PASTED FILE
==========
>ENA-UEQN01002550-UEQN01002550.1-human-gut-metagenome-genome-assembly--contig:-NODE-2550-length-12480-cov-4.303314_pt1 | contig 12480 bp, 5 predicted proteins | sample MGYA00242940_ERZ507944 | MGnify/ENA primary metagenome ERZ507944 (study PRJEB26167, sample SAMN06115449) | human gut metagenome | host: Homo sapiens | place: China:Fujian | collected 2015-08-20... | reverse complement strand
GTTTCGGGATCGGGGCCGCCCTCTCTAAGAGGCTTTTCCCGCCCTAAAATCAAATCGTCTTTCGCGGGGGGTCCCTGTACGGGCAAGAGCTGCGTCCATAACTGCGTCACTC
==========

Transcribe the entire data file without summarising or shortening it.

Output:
>ENA-UEQN01002550-UEQN01002550.1-human-gut-metagenome-genome-assembly--contig:-NODE-2550-length-12480-cov-4.303314_pt1 | contig 12480 bp, 5 predicted proteins | sample MGYA00242940_ERZ507944 | MGnify/ENA primary metagenome ERZ507944 (study PRJEB26167, sample SAMN06115449) | human gut metagenome | host: Homo sapiens | place: China:Fujian | collected 2015-08-20... | reverse complement strand
GTTTCGGGATCGGGGCCGCCCTCTCTAAGAGGCTTTTCCCGCCCTAAAATCAAATCGTCTTTCGCGGGGGGTCCCTGTACGGGCAAGAGCTGCGTCCATAACTGCGTCACTC